Creativity and Aging Brain

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Creativity and Aging Brain

Shirley J. Reese

Psychology 210
April 08, 2010

Creativity and the Aging Brain
Scholars have suspected for decades that the process of aging is kinder to the creative, active, and flexible mind. Today, there is more convincing evidence than ever before to support the importance of creativity and the aging brain. Keeping and open mind help your brain age successfully. The main purpose of this article is to promote society into creative thinking as the brain age instead of promoting retirement at age 65. A study done by psychologist Lynn Hasher and her group at the University of Toronto found that older participants were more distractible than their younger counterparts. The older participants groups were able to take the distracting information to solve problems afterwards. Also, the change into a creative field where our growing resource of individuals with aging brain can preserve their wisdom in culturally-valued works of art, music, or writing. Studies have shown that, as cognitive learning during middle age is essential to promote life long learning. Physical and creative activity allows the brain to function in a way that promotes healthy brain stimulation. This stimulation allows vast amounts of communication. The main reason for flexibility of the brain, even in old age, is that the brain is a communications organ of amazing power.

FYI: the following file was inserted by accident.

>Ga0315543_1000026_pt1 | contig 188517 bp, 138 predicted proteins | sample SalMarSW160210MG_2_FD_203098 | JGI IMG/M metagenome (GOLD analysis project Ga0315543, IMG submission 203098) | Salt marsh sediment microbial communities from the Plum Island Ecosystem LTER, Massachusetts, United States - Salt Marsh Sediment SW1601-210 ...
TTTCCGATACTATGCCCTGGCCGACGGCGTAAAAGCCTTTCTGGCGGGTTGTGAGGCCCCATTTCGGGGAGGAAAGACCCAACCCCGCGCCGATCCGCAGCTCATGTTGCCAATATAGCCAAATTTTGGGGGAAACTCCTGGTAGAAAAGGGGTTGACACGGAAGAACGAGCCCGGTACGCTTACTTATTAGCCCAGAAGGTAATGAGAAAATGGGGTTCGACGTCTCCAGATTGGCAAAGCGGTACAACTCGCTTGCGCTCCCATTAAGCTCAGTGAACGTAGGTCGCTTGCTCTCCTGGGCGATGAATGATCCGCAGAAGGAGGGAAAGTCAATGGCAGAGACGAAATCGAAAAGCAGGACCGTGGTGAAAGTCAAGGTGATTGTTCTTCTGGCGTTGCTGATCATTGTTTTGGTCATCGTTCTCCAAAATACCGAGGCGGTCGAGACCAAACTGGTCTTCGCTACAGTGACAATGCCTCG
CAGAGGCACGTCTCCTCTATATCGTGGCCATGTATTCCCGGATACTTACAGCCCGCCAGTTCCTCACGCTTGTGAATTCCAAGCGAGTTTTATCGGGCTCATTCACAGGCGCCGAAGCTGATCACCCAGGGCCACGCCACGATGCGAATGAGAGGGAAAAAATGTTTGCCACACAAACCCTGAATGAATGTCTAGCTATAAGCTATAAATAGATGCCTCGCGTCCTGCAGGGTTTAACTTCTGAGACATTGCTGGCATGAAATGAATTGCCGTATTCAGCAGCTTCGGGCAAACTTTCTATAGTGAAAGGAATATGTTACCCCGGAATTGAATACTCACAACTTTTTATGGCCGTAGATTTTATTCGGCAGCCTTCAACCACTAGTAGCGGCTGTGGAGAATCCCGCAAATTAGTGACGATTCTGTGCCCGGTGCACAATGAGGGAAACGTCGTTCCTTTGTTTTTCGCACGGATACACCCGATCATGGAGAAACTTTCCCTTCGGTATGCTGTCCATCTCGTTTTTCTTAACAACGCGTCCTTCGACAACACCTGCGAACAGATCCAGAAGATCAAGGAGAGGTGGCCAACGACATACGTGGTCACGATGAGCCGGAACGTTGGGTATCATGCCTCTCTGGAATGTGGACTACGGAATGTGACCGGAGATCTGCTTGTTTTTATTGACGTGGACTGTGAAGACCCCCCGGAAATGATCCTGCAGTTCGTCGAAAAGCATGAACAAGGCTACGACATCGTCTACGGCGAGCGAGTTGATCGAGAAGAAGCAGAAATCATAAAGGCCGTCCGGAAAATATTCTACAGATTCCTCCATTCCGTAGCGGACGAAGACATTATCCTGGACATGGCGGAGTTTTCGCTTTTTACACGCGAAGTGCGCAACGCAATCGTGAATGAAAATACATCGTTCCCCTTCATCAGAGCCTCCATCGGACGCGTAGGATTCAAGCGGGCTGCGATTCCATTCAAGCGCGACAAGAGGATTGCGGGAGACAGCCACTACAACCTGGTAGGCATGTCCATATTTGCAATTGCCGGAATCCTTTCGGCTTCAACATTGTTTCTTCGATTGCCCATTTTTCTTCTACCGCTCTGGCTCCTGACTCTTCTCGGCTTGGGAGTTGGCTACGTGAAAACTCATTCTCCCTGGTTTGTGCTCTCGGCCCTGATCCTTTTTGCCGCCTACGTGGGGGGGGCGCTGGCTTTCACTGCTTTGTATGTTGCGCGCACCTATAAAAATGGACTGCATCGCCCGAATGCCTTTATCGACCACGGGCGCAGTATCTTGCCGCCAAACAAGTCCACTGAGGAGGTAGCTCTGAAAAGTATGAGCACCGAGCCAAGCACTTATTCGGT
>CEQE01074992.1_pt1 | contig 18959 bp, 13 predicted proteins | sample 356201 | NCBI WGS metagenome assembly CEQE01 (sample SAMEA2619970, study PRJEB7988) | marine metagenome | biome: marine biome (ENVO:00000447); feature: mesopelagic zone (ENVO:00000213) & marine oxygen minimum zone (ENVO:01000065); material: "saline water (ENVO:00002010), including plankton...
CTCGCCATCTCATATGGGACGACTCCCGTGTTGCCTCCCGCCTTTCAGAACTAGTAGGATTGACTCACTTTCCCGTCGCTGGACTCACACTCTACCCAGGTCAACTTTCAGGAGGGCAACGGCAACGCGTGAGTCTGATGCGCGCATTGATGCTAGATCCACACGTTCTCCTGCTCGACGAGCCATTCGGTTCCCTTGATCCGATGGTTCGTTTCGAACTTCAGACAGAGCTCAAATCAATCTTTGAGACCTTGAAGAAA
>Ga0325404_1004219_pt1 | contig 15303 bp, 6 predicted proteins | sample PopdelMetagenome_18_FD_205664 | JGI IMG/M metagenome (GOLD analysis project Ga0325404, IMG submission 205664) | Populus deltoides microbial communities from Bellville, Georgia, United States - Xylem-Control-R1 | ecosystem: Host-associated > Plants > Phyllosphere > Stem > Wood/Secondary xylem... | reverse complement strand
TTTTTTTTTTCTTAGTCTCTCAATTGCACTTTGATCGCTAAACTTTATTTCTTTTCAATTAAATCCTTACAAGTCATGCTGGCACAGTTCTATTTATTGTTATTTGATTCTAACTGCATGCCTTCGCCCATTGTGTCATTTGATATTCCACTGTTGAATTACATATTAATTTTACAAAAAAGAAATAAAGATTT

According to Cohen “the behavior of the brain’s owner is sometimes as important to healthy mental functioning as are bio-chemical and genetic factors. The new model of the brain requires certain behavioral disciplines”(Cohen, 2001). Creativity in the brain is significant in older age referring to Erik Erikson’s eight stages of human growth. These stages begin with early childhood and move through adolescence to the last stage, mature adulthood, characterized, according to Erikson, by a conflict between integrity and despair.

Conclusion

The influence of...
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